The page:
Or may turn to instead to guys —
I’m not saying if that’s

Wise


Here are the lyrics to a song I learned when I was still a boy, called “The Turtle Dove”. The song dates back to the 1700’s. I’m including it for no other reason than that I like it.

Fare you well my dear, I must be gone and leave you for a while –
If I roam away I’ll come back again,
Though I roam ten thousand miles, my dear,
Though I roam ten thousand miles.

So fair though art my bonnie lass, so deep in love am I –
But I never will prove false to the bonnie lass I love,
Till the stars fall from the sky, my dear,
Till the stars fall from the sky.

The sea will never run dry my dear, nor the rocks ever melt with the sun –
And I never will prove false to the bonnie lass I love,
Till all these things be done, my dear,
Till all these things be done.

O yonder doth sit that little turtle dove, he doth sit on yonder high tree –
A making a moan for the loss of his love,
As I will do for thee, my dear,
As I will do
For thee.

You Can Close Your Eyes

Well the sun is surely sinking down
But the moon is slowly rising
And this old world must still be spinning ’round
And I still love you

So close your eyes
You can close your eyes, it’s all right
I don’t know no love songs
And I can’t sing the blues anymore
But I can sing this song
And you can sing this song
When I’m gone

Well it won’t be long before another day
We’re gonna have a good time
And no one’s gonna take that time away
You can stay as long as you like

So close your eyes
You can close your eyes, it’s all right
I don’t know no love songs
And I can’t sing the blues anymore
But I can sing this song
And you can sing this song
When I’m gone

– words and music by James Taylor


Alive With Stars

I saw as though alive with stars
The sky. The desert cold and still
Beneath a breathing canopy,
And you were shiv’ring, shiv’ring next
To me. I placed a blanket ‘round
Your shoulders, as we sat upon
The back of some old vehicle,
And bright upon your eyes I saw
Reflected like eternity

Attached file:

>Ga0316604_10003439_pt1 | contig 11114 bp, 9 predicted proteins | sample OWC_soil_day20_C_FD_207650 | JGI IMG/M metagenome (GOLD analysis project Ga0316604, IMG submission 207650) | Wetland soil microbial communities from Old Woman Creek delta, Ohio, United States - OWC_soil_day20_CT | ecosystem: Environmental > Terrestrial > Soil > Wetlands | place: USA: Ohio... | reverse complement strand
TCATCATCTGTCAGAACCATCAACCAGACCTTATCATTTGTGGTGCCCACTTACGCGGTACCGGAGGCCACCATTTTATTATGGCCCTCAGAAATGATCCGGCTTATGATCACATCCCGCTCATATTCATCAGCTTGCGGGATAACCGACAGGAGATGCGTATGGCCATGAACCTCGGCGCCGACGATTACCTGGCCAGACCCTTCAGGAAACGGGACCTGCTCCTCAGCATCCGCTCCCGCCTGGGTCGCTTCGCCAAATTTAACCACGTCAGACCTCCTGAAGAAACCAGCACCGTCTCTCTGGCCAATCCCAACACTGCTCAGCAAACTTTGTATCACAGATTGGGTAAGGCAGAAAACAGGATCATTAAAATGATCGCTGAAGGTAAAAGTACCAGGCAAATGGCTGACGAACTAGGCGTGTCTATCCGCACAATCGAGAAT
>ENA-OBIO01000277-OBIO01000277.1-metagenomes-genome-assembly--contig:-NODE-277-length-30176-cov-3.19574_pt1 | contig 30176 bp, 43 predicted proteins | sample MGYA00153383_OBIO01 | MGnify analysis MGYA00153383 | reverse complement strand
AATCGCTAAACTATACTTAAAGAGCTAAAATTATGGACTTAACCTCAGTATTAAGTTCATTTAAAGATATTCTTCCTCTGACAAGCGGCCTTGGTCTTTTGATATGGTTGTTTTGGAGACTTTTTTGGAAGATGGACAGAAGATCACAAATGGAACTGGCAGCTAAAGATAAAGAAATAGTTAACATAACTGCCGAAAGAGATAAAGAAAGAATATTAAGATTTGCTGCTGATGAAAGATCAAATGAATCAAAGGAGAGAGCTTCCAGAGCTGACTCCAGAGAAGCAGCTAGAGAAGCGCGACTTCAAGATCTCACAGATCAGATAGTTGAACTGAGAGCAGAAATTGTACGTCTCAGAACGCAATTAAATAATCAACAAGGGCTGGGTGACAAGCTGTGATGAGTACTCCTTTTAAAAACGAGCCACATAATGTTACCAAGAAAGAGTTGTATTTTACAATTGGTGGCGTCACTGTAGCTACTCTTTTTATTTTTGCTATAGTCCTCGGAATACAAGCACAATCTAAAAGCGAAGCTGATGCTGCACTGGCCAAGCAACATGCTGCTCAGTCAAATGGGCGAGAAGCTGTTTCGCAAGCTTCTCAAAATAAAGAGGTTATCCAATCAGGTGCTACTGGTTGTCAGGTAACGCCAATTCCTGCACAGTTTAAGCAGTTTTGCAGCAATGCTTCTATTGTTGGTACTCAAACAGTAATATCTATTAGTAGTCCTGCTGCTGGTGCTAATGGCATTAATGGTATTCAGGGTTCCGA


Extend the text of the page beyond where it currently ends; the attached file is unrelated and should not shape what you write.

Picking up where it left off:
The hopes of one whose heart is full
Of doubt, but some serenity,
For knowing what one’s feeling is
Enough — enough for two like us —
It has to be enough for two

  Like us

The Invisible Man At Target

I’m sitting in the parking lot of our local Target, way out on the edge, far away from most of the people.

I always seem to be in a parking lot, and I am almost always as far from people as I can get.

It’s hot today, hot and hazy. I’m out for my usual Sunday drive, and I stopped here to think, which I’m not all that good at.

A beautiful woman just got into the Jeep in front of me. There seem to be a lot of beautiful women here.

There seems to be a lot of them everywhere I go.

Even way out here on the edge.

Even though I drive a bright yellow car, I have long felt I was basically invisible. I drive to the local Target and I see hundreds of people, but I’m pretty sure none of them see me. So I’m ideally placed as an observer: seeing, but never seen.

You can see by the attached photo what I look like — if you noticed it at all. In real life, you’d walk right by me. Everybody does, except the people who actually know me.

As case in point as to my alleged invisibility, the woman with the Jeep proceeded to change her shirt in it, after looking around to be sure no one was there. I looked away when I realized what she was doing, but she hadn’t noticed me. I’m just talented that way.

There are fewer of these parking lots every year. Retail itself is changing rapidly, of course. I could see places like Dollar General putting Target out of business. That, and online distributors. But something will come along after those, as well.

Nothing human is permanent; we all know this. But we invest things with a type of permanence reflective of the intensity we feel about them.

I used to bring my kids here, and they loved it. Of course, they all loved Toys R Us, too, and now that’s going away. Just as I loved Sears, and my mother loved Woolworth’s, both of which are now gone.

A beautiful woman in a sundress just looked this way and smiled when she saw me. It’s one of my coworkers, out shopping with two of her children: I wave and she waves back. I’m sure we’ll talk about this at work tomorrow.

Well, it’s time for this invisible man and his bright yellow car to go. Not sure where, but they’ll no doubt be beautiful women there.